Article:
seattle police department officer

OPA, OIG Heads Seem to Acknowledge SPD, City Out of Compliance With Consent Decree in Letter to Fed Oversight Officials

by Carolyn Bick

Though they do not say it outright, both Inspector General Lisa Judge and Office of Police Accountability Director Andrew Myerberg have written a letter to federal oversight officials and Seattle’s Chief of Police that appears to acknowledge that the police department and the City may be out of compliance with the Consent Decree.

The Oct. 15 letter to United States Department of Justice (DOJ) officials, Federal Monitor Anthony Oftelie, and Seattle Police Department (SPD) Chief Adrian Diaz contains two recommendations for policy revision and follows about a month after the Emerald published a story in mid-September that outlined how the Seattle Police Department (SPD) and the City might currently be out of compliance with the Consent Decree.

In that story, the Emerald found evidence that SPD’s current use-of-force reporting policy combined with certain practices within the complaint investigation system of the Office of Police Accountability (OPA) allows some use-of-force incidents to slip through the cracks, in direct opposition to what the Consent Decree mandates. 

SPD officers are required to report all uses of force — with said uses of force ranging from de minimis (low) to deadly — to their superiors. The Consent Decree stipulates without exception that all Type III uses of force — which are a step below deadly and include those resulting in permanent damage to a person’s organs — are required to go before the Force Review Board (FRB).

However, in the case the Emerald examined — a case in which Seattle Gay News journalist and OPA complainant Renee Raketty alleged that an officer threw a blast ball beneath where she was sitting and that, when the blast ball went off, she permanently lost hearing in her right ear — it became apparent that this Type III use of force would never appear before the FRB. This is due to the fact that the officer who apparently threw the blast ball never followed up with Raketty to ask if she needed medical attention — despite SPD’s own manual requiring such action — and the fact that the OPA does not send cases it is investigating to the FRB for their review.

The first of the two recommendations made in the Oct. 15 letter is that oversight officials re-evaluate the police department’s use-of-force reporting policy to determine whether the policy should “require mandatory referrals to [the Force Investigation Team] FIT and/or FRB for Type III uses of force that were underreported or not reported at all.”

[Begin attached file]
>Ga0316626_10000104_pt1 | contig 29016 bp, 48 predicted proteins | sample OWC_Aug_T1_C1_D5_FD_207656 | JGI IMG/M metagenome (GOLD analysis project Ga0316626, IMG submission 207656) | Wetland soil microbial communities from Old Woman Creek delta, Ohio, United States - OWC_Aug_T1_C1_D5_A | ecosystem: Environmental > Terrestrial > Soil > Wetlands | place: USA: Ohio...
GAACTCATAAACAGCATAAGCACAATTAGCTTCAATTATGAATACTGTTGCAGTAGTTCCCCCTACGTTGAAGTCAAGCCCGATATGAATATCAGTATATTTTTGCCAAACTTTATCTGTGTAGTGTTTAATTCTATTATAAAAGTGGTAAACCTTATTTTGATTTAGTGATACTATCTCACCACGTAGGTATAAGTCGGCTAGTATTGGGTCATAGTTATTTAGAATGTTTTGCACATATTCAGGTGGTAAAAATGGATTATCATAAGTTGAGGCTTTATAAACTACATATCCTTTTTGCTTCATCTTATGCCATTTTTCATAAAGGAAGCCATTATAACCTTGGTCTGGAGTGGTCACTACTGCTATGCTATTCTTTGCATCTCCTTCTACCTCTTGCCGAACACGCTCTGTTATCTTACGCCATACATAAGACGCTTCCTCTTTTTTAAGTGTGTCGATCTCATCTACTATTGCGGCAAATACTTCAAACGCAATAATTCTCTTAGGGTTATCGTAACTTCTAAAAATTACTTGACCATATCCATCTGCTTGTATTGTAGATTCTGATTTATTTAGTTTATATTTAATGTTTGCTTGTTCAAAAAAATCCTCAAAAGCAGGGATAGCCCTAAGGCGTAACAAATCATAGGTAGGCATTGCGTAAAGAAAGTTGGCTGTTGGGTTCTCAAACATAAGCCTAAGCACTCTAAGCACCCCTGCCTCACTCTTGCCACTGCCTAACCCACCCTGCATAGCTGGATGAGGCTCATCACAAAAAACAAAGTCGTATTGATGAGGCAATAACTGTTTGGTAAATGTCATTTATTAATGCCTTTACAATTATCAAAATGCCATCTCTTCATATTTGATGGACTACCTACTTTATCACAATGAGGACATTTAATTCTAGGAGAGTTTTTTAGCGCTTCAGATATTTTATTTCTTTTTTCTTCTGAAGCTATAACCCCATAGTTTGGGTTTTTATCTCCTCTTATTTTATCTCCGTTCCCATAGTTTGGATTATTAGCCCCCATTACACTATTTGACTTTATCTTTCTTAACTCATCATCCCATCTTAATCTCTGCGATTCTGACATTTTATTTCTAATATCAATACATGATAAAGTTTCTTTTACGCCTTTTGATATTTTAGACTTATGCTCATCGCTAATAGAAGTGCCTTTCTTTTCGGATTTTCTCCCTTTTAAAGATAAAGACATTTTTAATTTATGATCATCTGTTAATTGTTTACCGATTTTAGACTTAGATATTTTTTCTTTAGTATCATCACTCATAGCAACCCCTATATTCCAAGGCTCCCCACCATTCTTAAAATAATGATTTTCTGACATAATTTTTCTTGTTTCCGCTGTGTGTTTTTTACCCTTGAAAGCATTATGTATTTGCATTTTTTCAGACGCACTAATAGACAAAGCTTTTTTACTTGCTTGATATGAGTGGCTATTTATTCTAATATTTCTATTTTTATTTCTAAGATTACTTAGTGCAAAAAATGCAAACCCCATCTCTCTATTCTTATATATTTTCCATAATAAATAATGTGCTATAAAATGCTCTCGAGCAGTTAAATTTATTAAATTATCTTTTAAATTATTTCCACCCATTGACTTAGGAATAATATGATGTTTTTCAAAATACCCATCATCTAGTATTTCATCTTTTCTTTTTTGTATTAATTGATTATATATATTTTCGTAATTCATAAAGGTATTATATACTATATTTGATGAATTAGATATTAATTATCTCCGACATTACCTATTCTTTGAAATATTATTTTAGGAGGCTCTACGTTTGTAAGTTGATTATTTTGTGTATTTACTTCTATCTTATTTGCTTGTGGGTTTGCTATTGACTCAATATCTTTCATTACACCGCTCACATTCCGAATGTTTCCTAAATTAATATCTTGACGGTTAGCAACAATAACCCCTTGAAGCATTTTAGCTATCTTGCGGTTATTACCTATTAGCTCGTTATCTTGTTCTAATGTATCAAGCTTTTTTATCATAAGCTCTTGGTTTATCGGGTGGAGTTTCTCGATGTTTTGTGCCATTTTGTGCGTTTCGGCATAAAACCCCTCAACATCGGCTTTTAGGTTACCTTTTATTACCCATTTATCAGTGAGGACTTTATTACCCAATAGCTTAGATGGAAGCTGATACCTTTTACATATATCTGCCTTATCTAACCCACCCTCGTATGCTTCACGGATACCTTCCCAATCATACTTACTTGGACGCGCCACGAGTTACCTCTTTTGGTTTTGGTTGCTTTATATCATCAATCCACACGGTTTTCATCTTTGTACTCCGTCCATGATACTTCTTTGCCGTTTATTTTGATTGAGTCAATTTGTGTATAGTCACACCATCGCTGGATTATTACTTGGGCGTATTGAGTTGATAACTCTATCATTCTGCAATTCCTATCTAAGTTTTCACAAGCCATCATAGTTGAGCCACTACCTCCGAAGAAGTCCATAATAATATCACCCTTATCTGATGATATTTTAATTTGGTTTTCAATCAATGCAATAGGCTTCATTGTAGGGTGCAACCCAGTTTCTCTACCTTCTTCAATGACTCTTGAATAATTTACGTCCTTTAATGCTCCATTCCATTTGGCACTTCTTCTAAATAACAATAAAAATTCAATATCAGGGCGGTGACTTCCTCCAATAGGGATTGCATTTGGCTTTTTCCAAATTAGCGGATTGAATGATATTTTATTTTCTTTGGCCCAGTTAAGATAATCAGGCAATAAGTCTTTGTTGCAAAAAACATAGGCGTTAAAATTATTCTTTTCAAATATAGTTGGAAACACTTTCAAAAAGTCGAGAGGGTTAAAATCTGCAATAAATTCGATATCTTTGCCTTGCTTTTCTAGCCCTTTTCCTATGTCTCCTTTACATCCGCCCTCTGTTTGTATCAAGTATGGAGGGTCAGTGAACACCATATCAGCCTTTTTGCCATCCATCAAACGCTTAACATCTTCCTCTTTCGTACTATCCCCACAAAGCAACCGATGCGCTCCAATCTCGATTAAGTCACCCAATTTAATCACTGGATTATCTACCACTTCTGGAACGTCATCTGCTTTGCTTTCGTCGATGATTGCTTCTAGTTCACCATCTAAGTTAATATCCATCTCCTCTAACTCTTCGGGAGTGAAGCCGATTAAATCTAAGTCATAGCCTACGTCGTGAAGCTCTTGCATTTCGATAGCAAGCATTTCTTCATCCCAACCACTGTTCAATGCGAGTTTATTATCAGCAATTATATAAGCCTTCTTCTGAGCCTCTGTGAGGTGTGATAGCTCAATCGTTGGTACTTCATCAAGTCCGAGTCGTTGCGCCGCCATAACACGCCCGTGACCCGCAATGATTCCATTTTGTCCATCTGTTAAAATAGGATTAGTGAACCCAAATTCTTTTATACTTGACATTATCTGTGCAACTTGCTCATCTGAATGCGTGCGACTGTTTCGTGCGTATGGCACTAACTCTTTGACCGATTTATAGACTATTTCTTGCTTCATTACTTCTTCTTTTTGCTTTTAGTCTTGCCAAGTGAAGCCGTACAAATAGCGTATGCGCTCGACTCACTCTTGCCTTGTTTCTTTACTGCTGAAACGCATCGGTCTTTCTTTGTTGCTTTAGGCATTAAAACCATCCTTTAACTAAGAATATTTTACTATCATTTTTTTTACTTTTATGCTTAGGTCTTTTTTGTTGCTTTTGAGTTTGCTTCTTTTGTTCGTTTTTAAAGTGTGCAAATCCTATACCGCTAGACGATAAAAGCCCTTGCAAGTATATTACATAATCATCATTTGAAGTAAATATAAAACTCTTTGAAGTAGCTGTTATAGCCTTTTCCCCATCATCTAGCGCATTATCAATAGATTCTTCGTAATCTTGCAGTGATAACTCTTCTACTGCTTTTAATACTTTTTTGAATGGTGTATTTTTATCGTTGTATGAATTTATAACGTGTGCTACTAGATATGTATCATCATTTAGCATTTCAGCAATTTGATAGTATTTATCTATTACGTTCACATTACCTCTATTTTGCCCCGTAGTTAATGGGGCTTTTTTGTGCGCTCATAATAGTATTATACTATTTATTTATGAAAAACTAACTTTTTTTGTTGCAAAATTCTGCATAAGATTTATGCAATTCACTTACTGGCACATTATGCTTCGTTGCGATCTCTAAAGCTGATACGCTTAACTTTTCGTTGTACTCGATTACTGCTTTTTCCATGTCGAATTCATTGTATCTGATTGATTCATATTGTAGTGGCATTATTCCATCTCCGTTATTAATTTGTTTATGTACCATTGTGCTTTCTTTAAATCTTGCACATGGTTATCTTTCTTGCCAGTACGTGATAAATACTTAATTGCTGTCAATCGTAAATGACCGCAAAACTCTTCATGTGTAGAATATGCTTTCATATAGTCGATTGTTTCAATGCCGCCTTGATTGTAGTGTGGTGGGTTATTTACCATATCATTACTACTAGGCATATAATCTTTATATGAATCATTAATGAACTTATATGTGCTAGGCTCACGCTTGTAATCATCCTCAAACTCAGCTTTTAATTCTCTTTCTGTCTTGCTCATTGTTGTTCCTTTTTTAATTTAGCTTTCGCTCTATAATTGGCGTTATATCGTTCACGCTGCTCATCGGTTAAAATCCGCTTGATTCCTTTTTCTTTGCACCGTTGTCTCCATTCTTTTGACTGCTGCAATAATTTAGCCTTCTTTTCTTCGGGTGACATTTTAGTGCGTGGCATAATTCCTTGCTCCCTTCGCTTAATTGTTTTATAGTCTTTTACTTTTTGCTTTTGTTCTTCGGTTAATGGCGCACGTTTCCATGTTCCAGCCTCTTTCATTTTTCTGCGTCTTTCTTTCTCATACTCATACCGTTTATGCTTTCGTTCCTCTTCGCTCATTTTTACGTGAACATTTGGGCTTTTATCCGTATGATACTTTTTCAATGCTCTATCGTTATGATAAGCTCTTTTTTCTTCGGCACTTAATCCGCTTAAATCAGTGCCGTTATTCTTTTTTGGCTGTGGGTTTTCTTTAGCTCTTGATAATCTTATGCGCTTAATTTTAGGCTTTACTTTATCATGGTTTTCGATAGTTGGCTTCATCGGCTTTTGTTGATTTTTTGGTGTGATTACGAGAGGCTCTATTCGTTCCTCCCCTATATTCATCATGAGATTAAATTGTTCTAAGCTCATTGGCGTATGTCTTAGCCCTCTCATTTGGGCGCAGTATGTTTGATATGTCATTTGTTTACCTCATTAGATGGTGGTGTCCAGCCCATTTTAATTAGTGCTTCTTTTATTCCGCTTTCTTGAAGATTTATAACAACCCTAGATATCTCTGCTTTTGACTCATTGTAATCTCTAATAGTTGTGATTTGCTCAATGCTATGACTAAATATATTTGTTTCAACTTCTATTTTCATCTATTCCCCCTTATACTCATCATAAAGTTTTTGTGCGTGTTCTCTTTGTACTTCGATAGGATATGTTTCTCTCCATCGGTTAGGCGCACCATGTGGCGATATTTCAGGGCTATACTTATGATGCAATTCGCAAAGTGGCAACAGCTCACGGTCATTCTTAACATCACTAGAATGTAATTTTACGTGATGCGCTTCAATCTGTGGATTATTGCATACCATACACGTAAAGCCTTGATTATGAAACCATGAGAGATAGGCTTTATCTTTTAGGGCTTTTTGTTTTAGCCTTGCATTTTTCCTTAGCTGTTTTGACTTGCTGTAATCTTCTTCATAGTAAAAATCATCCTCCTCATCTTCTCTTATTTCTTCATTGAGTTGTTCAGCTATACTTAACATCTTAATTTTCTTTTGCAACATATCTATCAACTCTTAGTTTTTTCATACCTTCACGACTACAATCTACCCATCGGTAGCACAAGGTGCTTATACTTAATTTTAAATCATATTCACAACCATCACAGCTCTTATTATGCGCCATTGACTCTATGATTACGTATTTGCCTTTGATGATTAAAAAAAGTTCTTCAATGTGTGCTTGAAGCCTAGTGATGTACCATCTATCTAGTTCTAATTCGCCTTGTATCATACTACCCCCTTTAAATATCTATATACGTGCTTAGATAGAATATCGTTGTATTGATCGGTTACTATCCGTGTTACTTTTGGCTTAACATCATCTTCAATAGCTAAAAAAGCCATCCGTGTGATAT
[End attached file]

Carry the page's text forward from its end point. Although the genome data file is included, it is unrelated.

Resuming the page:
Lawyer Sarah Lippek, of Cedar Law, who is representing Raketty, told the Emerald in an interview that she thinks the OPA and OIG should be doing more than recommending a re-examination of policy. Though the letter calls Raketty’s situation “a rare circumstance,” Lippek said it’s not rare at all.

“They downplayed how common the situation is. … I am personally aware of dozens of people to whom this situation applies that I have either interviewed or that I am representing as clients,” Lippek said. “I don’t think it’s that uncommon, given that there are 19,000 OPA complaints outstanding. Some percentage of those are going to be about force and some percentage of those are going to fall into this category.”

In the summary leading up to this recommendation, the letter states that Raketty and Lippek asked for the OPA to make a recommendation back to SPD in order for the Force Review Board to review Raketty’s case, as it involved a clear Type III use of force based on Raketty’s permanent hearing loss. However, the letter says, the “OPA informed the complainant that, while policy provides for FIT and FRB to make referrals to OPA where potential misconduct was discovered, it does not contemplate referrals being made to those entities by OPA.”

“OPA raised this concern and the lack of guidance in the policy with both SPD and DOJ,” the letter says but does not describe the nature of the communications between the OPA and SPD or between the OPA and DOJ. In a later email to the Emerald, Inspector General Judge explained that “any solution would necessarily involve action by SPD, the monitor, and DOJ, as these current processes are the creation of court mandated and approved oversight of serious force.”

Lippek said she was concerned that the letter only focuses on the gap in policy insofar as it concerns Raketty’s hearing loss. But there is another, overlapping policy issue that appears to allow other, sometimes related, Type III use-of-force cases to go unreviewed by the FRB, despite the SPD Manual mandating otherwise. These cases are those in which officers commit a “serious policy violation,” according to the 8.500 POL-2 Section 11 of the SPD Manual. However, as the Emerald previously reported, the OPA is the only body that can make the determination that a use of force falls outside policy — and because there is no current mechanism by which the OPA can refer a case for review by the FRB, it would appear that these cases are going unreviewed.

Lippek said that, by all rights, Raketty’s case also demonstrates a use of force that should be considered assault, given the circumstances surrounding the use of force, and would therefore be considered a use of force that fell outside policy. However, the OPA has decided not to refer the case for criminal investigation, Lippek said.

“[That] is something that is troubling to me, because … that does seem a pretty clear potential law violation. It’s an assault. It wasn’t in the course of an arrest, it wasn’t in the course of giving orders, or anything like that,” Lippek said.

Lippek provided the Emerald a letter she sent to Mayor Jenny Durkan, the Seattle City Council, the Department of Justice, and Federal Monitor Anthony Oftelie — as well as the OPA, OIG, and Community Police Commission — on Nov. 16.

In the letter, Lippek shares her concern that the apparent gap in policy “constitutes serious and systemic lack of compliance with the Consent Decree,” and specifically raises concern that the OPA and OIG letter does not address the fact that other Type III uses of force are going unreviewed by the FRB, as described above.